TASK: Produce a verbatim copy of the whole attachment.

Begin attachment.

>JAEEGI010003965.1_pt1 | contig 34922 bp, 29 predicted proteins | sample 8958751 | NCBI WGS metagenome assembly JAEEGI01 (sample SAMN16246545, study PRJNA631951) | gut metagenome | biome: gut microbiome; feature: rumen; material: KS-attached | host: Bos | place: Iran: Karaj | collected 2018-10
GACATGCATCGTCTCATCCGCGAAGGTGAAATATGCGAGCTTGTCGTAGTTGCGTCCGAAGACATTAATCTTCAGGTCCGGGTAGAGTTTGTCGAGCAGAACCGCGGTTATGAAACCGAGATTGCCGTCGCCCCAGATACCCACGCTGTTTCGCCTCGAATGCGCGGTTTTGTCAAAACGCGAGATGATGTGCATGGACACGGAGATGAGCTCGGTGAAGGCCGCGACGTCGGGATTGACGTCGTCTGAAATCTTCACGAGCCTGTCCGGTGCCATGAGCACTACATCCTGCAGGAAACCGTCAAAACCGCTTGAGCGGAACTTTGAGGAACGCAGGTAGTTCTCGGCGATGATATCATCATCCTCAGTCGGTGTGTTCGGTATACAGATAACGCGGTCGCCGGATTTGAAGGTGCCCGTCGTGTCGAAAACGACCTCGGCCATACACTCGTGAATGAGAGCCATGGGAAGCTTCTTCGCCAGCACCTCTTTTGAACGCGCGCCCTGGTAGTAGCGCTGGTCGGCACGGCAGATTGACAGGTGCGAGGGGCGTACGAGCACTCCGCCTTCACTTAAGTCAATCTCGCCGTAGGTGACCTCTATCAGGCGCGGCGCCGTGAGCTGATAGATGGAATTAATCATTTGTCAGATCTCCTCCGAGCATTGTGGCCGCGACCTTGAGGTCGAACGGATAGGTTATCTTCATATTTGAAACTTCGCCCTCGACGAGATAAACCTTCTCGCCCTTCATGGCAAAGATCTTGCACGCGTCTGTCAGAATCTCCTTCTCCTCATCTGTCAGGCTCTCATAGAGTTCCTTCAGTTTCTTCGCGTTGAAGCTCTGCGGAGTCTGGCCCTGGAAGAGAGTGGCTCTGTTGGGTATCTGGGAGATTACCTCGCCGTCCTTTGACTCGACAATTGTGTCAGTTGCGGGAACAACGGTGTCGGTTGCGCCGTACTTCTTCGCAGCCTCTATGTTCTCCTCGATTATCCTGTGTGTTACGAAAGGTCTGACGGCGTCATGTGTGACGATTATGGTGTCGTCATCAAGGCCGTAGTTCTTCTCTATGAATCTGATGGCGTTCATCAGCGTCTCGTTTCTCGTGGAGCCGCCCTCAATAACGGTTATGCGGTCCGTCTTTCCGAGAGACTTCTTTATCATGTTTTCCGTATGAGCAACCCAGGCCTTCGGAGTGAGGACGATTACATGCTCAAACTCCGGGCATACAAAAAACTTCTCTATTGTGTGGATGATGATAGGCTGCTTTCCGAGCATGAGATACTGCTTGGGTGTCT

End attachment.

>JAEEGI010003965.1_pt1 | contig 34922 bp, 29 predicted proteins | sample 8958751 | NCBI WGS metagenome assembly JAEEGI01 (sample SAMN16246545, study PRJNA631951) | gut metagenome | biome: gut microbiome; feature: rumen; material: KS-attached | host: Bos | place: Iran: Karaj | collected 2018-10
GACATGCATCGTCTCATCCGCGAAGGTGAAATATGCGAGCTTGTCGTAGTTGCGTCCGAAGACATTAATCTTCAGGTCCGGGTAGAGTTTGTCGAGCAGAACCGCGGTTATGAAACCGAGATTGCCGTCGCCCCAGATACCCACGCTGTTTCGCCTCGAATGCGCGGTTTTGTCAAAACGCGAGATGATGTGCATGGACACGGAGATGAGCTCGGTGAAGGCCGCGACGTCGGGATTGACGTCGTCTGAAATCTTCACGAGCCTGTCCGGTGCCATGAGCACTACATCCTGCAGGAAACCGTCAAAACCGCTTGAGCGGAACTTTGAGGAACGCAGGTAGTTCTCGGCGATGATATCATCATCCTCAGTCGGTGTGTTCGGTATACAGATAACGCGGTCGCCGGATTTGAAGGTGCCCGTCGTGTCGAAAACGACCTCGGCCATACACTCGTGAATGAGAGCCATGGGAAGCTTCTTCGCCAGCACCTCTTTTGAACGCGCGCCCTGGTAGTAGCGCTGGTCGGCACGGCAGATTGACAGGTGCGAGGGGCGTACGAGCACTCCGCCTTCACTTAAGTCAATCTCGCCGTAGGTGACCTCTATCAGGCGCGGCGCCGTGAGCTGATAGATGGAATTAATCATTTGTCAGATCTCCTCCGAGCATTGTGGCCGCGACCTTGAGGTCGAACGGATAGGTTATCTTCATATTTGAAACTTCGCCCTCGACGAGATAAACCTTCTCGCCCTTCATGGCAAAGATCTTGCACGCGTCTGTCAGAATCTCCTTCTCCTCATCTGTCAGGCTCTCATAGAGTTCCTTCAGTTTCTTCGCGTTGAAGCTCTGCGGAGTCTGGCCCTGGAAGAGAGTGGCTCTGTTGGGTATCTGGGAGATTACCTCGCCGTCCTTTGACTCGACAATTGTGTCAGTTGCGGGAACAACGGTGTCGGTTGCGCCGTACTTCTTCGCAGCCTCTATGTTCTCCTCGATTATCCTGTGTGTTACGAAAGGTCTGACGGCGTCATGTGTGACGATTATGGTGTCGTCATCAAGGCCGTAGTTCTTCTCTATGAATCTGATGGCGTTCATCAGCGTCTCGTTTCTCGTGGAGCCGCCCTCAATAACGGTTATGCGGTCCGTCTTTCCGAGAGACTTCTTTATCATGTTTTCCGTATGAGCAACCCAGGCCTTCGGAGTGAGGACGATTACATGCTCAAACTCCGGGCATACAAAAAACTTCTCTATTGTGTGGATGATGATAGGCTGCTTTCCGAGCATGAGATACTGCTTGGGTGTCT